Kathryn Boyd-Batstone / Rivard Report
Last week’s announcement that University of Texas at San Antonio President Ricardo Romo suddenly had been placed on administrative leave left many in the community shocked and bewildered.
The only communication from the University of Texas System came from Chancellor William McRaven in a Feb. 14 email, which said Romo had been placed on administrative leave “pending a review of allegations related to his conduct.” No other information was provided, and university officials have refused to comment on the nature of the allegations in question.
One week later, no further clarification on Romo’s status has been provided. Coming just months before his planned retirement, the matter raises questions about whether Romo’s successful tenure as president will end under a cloud.
“This is not just any elected official or businessman. This is one of San Antonio’s favorite sons,” Councilman Ron Nirenberg (D8) said Tuesday.
District 8 is home to UTSA’s main campus, and Nirenberg considers Romo a vital community partner in charting the future of both the district and the city. With the UTSA master plan underway, that partnership would move forward with Romo’s successor.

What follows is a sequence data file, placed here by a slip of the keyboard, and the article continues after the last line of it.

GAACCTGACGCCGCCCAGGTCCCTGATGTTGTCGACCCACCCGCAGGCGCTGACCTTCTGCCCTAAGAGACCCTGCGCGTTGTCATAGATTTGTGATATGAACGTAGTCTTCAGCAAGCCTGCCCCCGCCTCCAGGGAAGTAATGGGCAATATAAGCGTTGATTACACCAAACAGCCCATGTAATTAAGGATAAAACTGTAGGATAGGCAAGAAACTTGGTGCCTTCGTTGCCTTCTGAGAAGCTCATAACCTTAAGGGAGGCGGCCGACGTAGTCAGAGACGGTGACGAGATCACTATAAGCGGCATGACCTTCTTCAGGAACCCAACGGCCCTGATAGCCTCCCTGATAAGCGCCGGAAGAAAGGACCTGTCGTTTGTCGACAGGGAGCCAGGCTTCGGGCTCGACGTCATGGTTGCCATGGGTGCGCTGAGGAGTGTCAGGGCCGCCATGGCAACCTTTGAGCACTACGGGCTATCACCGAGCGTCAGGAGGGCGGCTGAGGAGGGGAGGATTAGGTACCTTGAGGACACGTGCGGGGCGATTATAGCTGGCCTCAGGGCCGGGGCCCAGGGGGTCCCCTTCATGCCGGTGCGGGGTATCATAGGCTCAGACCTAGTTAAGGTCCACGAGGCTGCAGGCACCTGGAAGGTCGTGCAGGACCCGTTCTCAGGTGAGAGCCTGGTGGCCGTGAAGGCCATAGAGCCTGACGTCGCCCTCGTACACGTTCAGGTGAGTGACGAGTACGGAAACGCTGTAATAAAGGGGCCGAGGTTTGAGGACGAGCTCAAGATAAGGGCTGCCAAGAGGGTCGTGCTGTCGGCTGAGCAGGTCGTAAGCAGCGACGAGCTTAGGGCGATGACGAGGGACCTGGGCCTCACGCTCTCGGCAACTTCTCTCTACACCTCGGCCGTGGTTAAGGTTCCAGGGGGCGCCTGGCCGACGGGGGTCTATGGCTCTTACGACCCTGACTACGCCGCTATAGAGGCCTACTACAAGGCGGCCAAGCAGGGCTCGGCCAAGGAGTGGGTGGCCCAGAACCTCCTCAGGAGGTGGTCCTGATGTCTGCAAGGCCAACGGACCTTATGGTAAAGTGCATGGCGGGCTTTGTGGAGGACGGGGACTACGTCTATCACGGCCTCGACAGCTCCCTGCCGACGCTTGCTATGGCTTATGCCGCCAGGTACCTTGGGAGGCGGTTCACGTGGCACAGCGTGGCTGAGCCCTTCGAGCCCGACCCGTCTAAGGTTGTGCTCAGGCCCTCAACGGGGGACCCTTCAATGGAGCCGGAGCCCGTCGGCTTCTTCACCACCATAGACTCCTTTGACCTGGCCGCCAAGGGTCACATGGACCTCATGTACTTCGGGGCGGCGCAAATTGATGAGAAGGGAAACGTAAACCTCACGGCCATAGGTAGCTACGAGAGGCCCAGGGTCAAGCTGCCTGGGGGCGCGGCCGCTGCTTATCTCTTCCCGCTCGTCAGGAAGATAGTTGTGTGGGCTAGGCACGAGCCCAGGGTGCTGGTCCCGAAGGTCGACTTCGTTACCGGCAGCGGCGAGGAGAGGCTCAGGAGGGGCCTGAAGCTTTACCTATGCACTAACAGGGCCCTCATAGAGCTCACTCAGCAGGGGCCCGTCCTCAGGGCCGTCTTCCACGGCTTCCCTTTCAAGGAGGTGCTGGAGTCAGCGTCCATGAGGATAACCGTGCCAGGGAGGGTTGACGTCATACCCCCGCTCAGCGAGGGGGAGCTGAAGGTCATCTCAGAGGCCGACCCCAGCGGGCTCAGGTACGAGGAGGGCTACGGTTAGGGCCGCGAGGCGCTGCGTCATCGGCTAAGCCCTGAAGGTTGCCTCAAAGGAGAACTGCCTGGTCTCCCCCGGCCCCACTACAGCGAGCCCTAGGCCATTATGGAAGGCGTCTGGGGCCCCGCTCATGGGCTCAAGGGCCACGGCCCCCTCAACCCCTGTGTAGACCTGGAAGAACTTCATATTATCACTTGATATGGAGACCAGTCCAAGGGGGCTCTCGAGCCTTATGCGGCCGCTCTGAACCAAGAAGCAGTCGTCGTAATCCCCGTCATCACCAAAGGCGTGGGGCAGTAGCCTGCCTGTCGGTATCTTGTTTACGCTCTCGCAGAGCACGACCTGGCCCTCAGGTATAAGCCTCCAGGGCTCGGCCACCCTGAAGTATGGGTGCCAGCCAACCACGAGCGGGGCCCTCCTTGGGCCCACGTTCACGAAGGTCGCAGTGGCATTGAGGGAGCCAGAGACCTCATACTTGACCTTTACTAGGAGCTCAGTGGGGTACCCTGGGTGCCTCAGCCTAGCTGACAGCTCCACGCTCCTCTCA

“As the city’s only public research university, UTSA’s future direction must not only reflect the values, aspirations, and traditions of the university community, it must also reflect the expectations and needs of the surrounding community and region,” Romo wrote in a statement in the master plan.
Although he announced his plans for retirement in August 2016, the manner in which Romo leaves the job he’s held for almost 18 years will be critical for the community. The former track star has said repeatedly that he wanted to go out “still pitching fastballs.”
Romo was scheduled to host a table at the UTSA Honors College fundraiser “Great Conversation!” on Feb. 28. Always a popular table host, this year Romo’s chosen topic was to be the musical Hamilton!, which he and his wife Harriett saw last year. After news of Romo’s leave broke, the table was canceled. However, the fundraiser at the Institute of Texan Cultures will go on as scheduled, university representatives said.